- Gerhard Richter
- signed, titled and dated III.66 on the reverse
- oil on canvas
Galerie Veith Turske, Cologne
Stiftung Ludwig-Roselius-Museum, Bremen (acquired from the above in 1977)
Acquired by the present owner from the above by donation in 2004
Wiesbaden, Städtisches Museum, Extra, 1966
Venice, Galleria del Leone, Richter, 1966
Bamberg, Studio b, Pop Art? Die Wirklichkeit in neuer Sicht, April - May 1967, n.p., illustrated
Munich, Galerie Heiner Friedrich, Gerhard Richter. New Paintings, May - June 1967
Stuttgart, Württembergischer Kunstverein, Figurationen, July - September 1967, cat. no. 125
Antwerp, Wide White Space Gallery, Gerhard Richter, October - November 1967
Antwerp, Wide White Space Gallery, Group Show, 1968
Zurich, Kunsthaus Zurich, Malerei und Photographie im Dialog, 1977
Brussels, Paleis voor Schone Kunsten Brussel and the Palais des Beaux-Arts de Bruxelles; Bonn, Kunstmuseum; Marseille, MAC, Galeries Contemporaines des Musées de Marseille, Wide White Space 1966-1976, Behind the Museum, October 1994 - May 1996, p. 157, illustrated in color (Brussels only)
Bremen, Neues Museum Weserburg, Originale echt falsch - Nachahmung, Kopie, Zitat, Aneignung, Fälschung in der Gegenwartskunst, July - October 1999, p. 117, illustrated in color
Bremen, Weserburg Museum für Moderne Kunst, Die Stiftung Ludwig-Roselius-Museum, February - March 2005
Bremen, Weserburg Museum für Moderne Kunst, Gerhard Richter, 2006 - 2007
Berlin, Martin-Gropius Bau, 60 Jahre 60 Werke : Kunst aus der Bundesrepublik Deutschland 1949-2009, May - June 2009, p. 352, illustrated in color
René Block, Graphik des Kapitalistischen Realismus, Berlin, 1971, p. 29, illustrated
Exh. Cat., Paris, Centre National d'art et de Culture Georges Pompidou, Musée d'Art Moderne - Centre Georges Pompidou, Gerhard Richter, 1977, fig. 5, p. 31, illustrated
Jürgen Harten, ed., Gerhard Richter Bilder Paintings 1962 – 1985, Cologne, 1986, cat. no. 126, p. 53, illustrated in color
Angelika Thill, et. al., Gerhard Richter Catalogue Raisonné, 1962 – 1993, vol. III, Ostfildern-Ruit, 1993, cat. no. 126, illustrated in color
Portraiture has been a consistent theme throughout Richter's career and painting has forever been his primary medium of expression. In a career devoted to exploring the potential of this medium, Richter has suspended the conventional opposition between figurative and abstract modes to express the endless possibilities of painting as the conveyor of truths about how the viewer acknowledges the world. Matrosen (Sailors), from 1966 acutely demonstrates the artist's interest in the dichotomy between how the world is and how it is perceived – challenging the representational nature of painting. Richter's gray-tone canvases of the 1960s are sourced from, and intimately connected to photographs. Using images from advertisements, magazines, newspapers and his own amateur photography, Richter explored a vast range of subject matter including people, objects, cityscapes and landscapes. These gray representational and manipulated paintings are an iconic series for the artist and within the dialectic discourse on painting in the 20th century. The precision of the photographic source challenged Richter as a painter and fulfilled his requirements for a visual foundation free from art historical associations and subjective desires.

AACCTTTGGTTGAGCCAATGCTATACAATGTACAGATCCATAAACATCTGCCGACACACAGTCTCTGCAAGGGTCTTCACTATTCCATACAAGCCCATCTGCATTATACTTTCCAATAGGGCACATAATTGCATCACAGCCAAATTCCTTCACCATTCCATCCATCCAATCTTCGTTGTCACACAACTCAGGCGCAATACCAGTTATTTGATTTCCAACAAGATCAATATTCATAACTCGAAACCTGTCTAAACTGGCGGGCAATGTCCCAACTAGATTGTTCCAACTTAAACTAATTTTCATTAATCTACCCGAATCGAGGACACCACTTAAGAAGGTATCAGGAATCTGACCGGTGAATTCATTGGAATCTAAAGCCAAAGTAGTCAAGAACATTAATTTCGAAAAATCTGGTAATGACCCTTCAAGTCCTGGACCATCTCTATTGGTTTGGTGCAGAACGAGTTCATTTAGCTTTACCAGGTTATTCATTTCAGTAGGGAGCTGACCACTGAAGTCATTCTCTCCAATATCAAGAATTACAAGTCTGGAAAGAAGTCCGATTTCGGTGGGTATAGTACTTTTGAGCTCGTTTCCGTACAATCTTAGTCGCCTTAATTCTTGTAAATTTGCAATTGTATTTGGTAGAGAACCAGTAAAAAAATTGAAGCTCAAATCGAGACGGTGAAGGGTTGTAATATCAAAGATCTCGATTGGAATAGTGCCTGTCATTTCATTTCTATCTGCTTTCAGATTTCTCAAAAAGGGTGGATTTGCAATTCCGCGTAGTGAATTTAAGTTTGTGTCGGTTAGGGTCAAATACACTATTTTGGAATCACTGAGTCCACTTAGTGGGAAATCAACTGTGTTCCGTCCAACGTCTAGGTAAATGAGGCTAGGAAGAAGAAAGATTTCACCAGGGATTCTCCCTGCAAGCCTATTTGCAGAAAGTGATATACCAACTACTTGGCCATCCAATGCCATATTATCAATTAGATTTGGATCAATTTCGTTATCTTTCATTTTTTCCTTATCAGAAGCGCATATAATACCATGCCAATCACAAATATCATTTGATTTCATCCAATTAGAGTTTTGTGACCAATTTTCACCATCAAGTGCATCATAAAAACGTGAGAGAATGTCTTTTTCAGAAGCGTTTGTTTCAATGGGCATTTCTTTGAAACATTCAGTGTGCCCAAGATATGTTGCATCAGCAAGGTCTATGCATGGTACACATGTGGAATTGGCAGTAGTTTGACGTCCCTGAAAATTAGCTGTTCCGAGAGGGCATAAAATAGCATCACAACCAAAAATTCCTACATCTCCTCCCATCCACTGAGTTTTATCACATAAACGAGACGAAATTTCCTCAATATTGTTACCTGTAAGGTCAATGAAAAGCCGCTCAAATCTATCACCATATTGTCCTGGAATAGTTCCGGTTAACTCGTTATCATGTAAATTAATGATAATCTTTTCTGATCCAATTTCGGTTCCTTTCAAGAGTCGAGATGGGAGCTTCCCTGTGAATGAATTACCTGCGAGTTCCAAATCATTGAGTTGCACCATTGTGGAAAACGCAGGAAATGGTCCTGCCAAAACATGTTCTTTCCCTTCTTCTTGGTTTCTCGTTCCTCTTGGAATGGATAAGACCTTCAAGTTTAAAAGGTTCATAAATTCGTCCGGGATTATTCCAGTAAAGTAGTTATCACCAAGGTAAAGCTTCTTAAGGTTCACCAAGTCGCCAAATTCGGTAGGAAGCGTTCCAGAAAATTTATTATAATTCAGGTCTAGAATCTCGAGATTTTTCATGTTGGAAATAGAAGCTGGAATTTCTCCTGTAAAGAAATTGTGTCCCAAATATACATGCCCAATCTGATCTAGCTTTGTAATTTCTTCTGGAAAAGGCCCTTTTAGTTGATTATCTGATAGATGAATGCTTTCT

Richter aquired traditional art training in Dresden which provided a solid and conventional grounding for his painting. In 1959 he went to Kassel where he attended Documenta and was exposed to the international art of the time – Jackson Pollock and other Abstract Expressionists were represented in depth. Richter respected gestural abstraction but felt as though it had reached its height and, not wanting to conform, he chose instead to embellish and expand on chance as the pivotal element in painting. In 1961, Richter relocated to Düsseldorf to continue his art education, and this move from East to West Germany was a catalyst for his rapid artistic development. In the present work, as well as in other paintings from this important time in Richter's oeuvre, the infinite subtlety of tone emphasizes the illusion inherent to painting as the mesmerizing figures emerge from an ethereal mist of feathery brushwork. Richter brushes across the wet paint surface in a symbolic act of self-effacement – relinquishing the decisions traditionally held by the artist. The variety and texture of the brushmarks display a profound technical ability as well as serving to focus the viewer's attention upon the versatility of the medium and on the process of completion.